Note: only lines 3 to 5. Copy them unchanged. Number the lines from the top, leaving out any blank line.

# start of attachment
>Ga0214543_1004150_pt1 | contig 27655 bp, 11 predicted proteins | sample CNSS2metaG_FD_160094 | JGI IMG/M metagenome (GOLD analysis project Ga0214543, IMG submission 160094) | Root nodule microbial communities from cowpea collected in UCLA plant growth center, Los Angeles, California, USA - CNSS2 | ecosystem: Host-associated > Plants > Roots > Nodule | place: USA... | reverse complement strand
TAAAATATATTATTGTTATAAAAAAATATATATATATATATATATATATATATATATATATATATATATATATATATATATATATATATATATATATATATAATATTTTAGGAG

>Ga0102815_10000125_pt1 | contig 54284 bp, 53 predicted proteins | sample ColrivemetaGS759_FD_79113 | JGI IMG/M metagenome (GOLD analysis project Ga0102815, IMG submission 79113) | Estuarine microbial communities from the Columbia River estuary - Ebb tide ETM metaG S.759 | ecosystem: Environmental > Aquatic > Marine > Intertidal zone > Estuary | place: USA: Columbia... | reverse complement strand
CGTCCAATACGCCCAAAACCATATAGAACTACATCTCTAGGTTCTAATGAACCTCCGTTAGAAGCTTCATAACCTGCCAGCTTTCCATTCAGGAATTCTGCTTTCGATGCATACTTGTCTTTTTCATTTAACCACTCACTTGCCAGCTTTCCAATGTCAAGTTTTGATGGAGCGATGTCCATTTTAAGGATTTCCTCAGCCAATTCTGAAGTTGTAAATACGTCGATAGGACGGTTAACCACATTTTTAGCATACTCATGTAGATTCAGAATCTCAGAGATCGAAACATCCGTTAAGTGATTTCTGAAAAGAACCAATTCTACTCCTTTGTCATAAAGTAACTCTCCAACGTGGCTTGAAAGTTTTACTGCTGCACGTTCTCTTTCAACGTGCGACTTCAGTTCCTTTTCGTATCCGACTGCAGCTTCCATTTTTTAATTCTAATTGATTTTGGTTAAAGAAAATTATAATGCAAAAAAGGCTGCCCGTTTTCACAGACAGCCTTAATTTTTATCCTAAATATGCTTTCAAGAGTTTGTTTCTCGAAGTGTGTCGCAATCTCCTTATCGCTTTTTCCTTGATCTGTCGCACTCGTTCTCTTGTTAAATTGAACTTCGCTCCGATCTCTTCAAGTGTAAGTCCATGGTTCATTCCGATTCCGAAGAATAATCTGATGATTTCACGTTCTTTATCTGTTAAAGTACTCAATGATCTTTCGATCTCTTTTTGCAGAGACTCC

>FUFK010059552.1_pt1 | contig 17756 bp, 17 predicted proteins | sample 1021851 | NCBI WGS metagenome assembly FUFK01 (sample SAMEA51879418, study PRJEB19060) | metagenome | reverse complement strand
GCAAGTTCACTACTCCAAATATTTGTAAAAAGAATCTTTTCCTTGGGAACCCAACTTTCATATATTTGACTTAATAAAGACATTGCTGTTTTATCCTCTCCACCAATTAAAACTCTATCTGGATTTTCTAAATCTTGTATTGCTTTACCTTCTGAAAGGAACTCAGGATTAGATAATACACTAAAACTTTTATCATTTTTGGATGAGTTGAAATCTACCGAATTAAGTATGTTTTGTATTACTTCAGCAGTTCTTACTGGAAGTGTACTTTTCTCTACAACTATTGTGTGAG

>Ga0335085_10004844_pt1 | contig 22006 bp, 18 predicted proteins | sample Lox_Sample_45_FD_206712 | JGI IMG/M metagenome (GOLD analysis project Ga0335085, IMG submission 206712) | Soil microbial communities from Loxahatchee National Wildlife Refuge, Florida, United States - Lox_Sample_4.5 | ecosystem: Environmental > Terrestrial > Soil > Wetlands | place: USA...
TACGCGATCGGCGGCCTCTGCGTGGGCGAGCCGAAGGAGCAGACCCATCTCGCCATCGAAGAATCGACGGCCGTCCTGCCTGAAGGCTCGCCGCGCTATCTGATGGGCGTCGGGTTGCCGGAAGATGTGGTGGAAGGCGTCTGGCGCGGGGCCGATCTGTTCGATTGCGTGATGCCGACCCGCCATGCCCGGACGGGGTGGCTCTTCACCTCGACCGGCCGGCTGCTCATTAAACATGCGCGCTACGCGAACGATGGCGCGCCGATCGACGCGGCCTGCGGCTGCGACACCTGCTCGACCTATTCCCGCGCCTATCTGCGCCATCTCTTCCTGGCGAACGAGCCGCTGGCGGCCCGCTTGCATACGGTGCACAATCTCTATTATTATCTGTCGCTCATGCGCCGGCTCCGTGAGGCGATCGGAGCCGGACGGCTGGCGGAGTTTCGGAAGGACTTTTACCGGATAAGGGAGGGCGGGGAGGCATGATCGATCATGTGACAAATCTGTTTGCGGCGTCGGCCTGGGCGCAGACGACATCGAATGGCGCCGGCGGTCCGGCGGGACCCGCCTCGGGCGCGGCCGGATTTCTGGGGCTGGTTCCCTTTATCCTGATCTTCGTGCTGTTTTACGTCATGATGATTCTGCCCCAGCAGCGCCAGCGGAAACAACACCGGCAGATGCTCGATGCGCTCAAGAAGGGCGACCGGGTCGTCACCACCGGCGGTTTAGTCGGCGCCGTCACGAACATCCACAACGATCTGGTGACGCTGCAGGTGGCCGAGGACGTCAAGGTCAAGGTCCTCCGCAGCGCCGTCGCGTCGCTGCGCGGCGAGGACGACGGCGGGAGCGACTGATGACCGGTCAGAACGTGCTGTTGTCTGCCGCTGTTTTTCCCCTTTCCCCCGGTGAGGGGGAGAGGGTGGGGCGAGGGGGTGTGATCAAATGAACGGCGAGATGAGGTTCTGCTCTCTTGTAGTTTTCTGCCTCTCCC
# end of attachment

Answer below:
>Ga0102815_10000125_pt1 | contig 54284 bp, 53 predicted proteins | sample ColrivemetaGS759_FD_79113 | JGI IMG/M metagenome (GOLD analysis project Ga0102815, IMG submission 79113) | Estuarine microbial communities from the Columbia River estuary - Ebb tide ETM metaG S.759 | ecosystem: Environmental > Aquatic > Marine > Intertidal zone > Estuary | place: USA: Columbia... | reverse complement strand
CGTCCAATACGCCCAAAACCATATAGAACTACATCTCTAGGTTCTAATGAACCTCCGTTAGAAGCTTCATAACCTGCCAGCTTTCCATTCAGGAATTCTGCTTTCGATGCATACTTGTCTTTTTCATTTAACCACTCACTTGCCAGCTTTCCAATGTCAAGTTTTGATGGAGCGATGTCCATTTTAAGGATTTCCTCAGCCAATTCTGAAGTTGTAAATACGTCGATAGGACGGTTAACCACATTTTTAGCATACTCATGTAGATTCAGAATCTCAGAGATCGAAACATCCGTTAAGTGATTTCTGAAAAGAACCAATTCTACTCCTTTGTCATAAAGTAACTCTCCAACGTGGCTTGAAAGTTTTACTGCTGCACGTTCTCTTTCAACGTGCGACTTCAGTTCCTTTTCGTATCCGACTGCAGCTTCCATTTTTTAATTCTAATTGATTTTGGTTAAAGAAAATTATAATGCAAAAAAGGCTGCCCGTTTTCACAGACAGCCTTAATTTTTATCCTAAATATGCTTTCAAGAGTTTGTTTCTCGAAGTGTGTCGCAATCTCCTTATCGCTTTTTCCTTGATCTGTCGCACTCGTTCTCTTGTTAAATTGAACTTCGCTCCGATCTCTTCAAGTGTAAGTCCATGGTTCATTCCGATTCCGAAGAATAATCTGATGATTTCACGTTCTTTATCTGTTAAAGTACTCAATGATCTTTCGATCTCTTTTTGCAGAGACTCC

>FUFK010059552.1_pt1 | contig 17756 bp, 17 predicted proteins | sample 1021851 | NCBI WGS metagenome assembly FUFK01 (sample SAMEA51879418, study PRJEB19060) | metagenome | reverse complement strand